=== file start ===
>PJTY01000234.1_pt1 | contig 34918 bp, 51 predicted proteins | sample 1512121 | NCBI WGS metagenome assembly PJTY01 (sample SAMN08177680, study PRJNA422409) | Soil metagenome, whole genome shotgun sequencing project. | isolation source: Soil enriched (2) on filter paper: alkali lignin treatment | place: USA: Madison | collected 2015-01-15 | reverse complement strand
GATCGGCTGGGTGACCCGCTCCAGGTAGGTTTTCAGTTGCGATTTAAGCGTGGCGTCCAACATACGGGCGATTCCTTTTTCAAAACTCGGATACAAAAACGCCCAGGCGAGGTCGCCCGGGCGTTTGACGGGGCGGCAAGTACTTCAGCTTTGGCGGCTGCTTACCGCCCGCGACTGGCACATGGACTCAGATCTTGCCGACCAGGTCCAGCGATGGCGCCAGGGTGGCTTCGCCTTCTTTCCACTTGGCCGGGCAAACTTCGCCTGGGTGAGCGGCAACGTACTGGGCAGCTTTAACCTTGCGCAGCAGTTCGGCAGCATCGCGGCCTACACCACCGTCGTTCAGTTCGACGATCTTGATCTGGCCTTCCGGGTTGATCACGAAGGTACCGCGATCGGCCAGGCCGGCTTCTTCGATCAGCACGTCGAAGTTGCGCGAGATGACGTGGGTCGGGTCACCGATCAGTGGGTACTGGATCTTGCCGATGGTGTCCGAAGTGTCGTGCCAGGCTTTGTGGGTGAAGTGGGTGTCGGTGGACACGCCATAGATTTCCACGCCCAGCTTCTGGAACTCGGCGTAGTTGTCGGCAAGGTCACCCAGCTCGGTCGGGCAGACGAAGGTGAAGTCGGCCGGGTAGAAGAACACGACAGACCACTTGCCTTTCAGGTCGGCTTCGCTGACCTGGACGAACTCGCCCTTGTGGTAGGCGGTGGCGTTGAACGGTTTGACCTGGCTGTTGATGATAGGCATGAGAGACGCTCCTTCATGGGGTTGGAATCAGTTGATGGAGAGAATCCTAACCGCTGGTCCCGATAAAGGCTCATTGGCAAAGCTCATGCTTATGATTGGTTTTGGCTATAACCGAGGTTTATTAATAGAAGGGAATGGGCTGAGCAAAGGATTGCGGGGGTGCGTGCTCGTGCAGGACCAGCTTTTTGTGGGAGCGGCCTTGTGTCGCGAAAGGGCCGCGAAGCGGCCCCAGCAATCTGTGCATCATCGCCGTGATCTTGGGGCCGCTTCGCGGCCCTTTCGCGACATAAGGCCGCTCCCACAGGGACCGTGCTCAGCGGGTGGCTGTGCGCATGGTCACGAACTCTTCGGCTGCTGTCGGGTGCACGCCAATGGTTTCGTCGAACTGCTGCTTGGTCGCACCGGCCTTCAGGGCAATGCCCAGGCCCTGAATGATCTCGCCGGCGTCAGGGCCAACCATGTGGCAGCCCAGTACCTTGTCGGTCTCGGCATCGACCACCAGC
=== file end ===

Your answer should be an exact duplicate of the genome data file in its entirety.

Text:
>PJTY01000234.1_pt1 | contig 34918 bp, 51 predicted proteins | sample 1512121 | NCBI WGS metagenome assembly PJTY01 (sample SAMN08177680, study PRJNA422409) | Soil metagenome, whole genome shotgun sequencing project. | isolation source: Soil enriched (2) on filter paper: alkali lignin treatment | place: USA: Madison | collected 2015-01-15 | reverse complement strand
GATCGGCTGGGTGACCCGCTCCAGGTAGGTTTTCAGTTGCGATTTAAGCGTGGCGTCCAACATACGGGCGATTCCTTTTTCAAAACTCGGATACAAAAACGCCCAGGCGAGGTCGCCCGGGCGTTTGACGGGGCGGCAAGTACTTCAGCTTTGGCGGCTGCTTACCGCCCGCGACTGGCACATGGACTCAGATCTTGCCGACCAGGTCCAGCGATGGCGCCAGGGTGGCTTCGCCTTCTTTCCACTTGGCCGGGCAAACTTCGCCTGGGTGAGCGGCAACGTACTGGGCAGCTTTAACCTTGCGCAGCAGTTCGGCAGCATCGCGGCCTACACCACCGTCGTTCAGTTCGACGATCTTGATCTGGCCTTCCGGGTTGATCACGAAGGTACCGCGATCGGCCAGGCCGGCTTCTTCGATCAGCACGTCGAAGTTGCGCGAGATGACGTGGGTCGGGTCACCGATCAGTGGGTACTGGATCTTGCCGATGGTGTCCGAAGTGTCGTGCCAGGCTTTGTGGGTGAAGTGGGTGTCGGTGGACACGCCATAGATTTCCACGCCCAGCTTCTGGAACTCGGCGTAGTTGTCGGCAAGGTCACCCAGCTCGGTCGGGCAGACGAAGGTGAAGTCGGCCGGGTAGAAGAACACGACAGACCACTTGCCTTTCAGGTCGGCTTCGCTGACCTGGACGAACTCGCCCTTGTGGTAGGCGGTGGCGTTGAACGGTTTGACCTGGCTGTTGATGATAGGCATGAGAGACGCTCCTTCATGGGGTTGGAATCAGTTGATGGAGAGAATCCTAACCGCTGGTCCCGATAAAGGCTCATTGGCAAAGCTCATGCTTATGATTGGTTTTGGCTATAACCGAGGTTTATTAATAGAAGGGAATGGGCTGAGCAAAGGATTGCGGGGGTGCGTGCTCGTGCAGGACCAGCTTTTTGTGGGAGCGGCCTTGTGTCGCGAAAGGGCCGCGAAGCGGCCCCAGCAATCTGTGCATCATCGCCGTGATCTTGGGGCCGCTTCGCGGCCCTTTCGCGACATAAGGCCGCTCCCACAGGGACCGTGCTCAGCGGGTGGCTGTGCGCATGGTCACGAACTCTTCGGCTGCTGTCGGGTGCACGCCAATGGTTTCGTCGAACTGCTGCTTGGTCGCACCGGCCTTCAGGGCAATGCCCAGGCCCTGAATGATCTCGCCGGCGTCAGGGCCAACCATGTGGCAGCCCAGTACCTTGTCGGTCTCGGCATCGACCACCAGC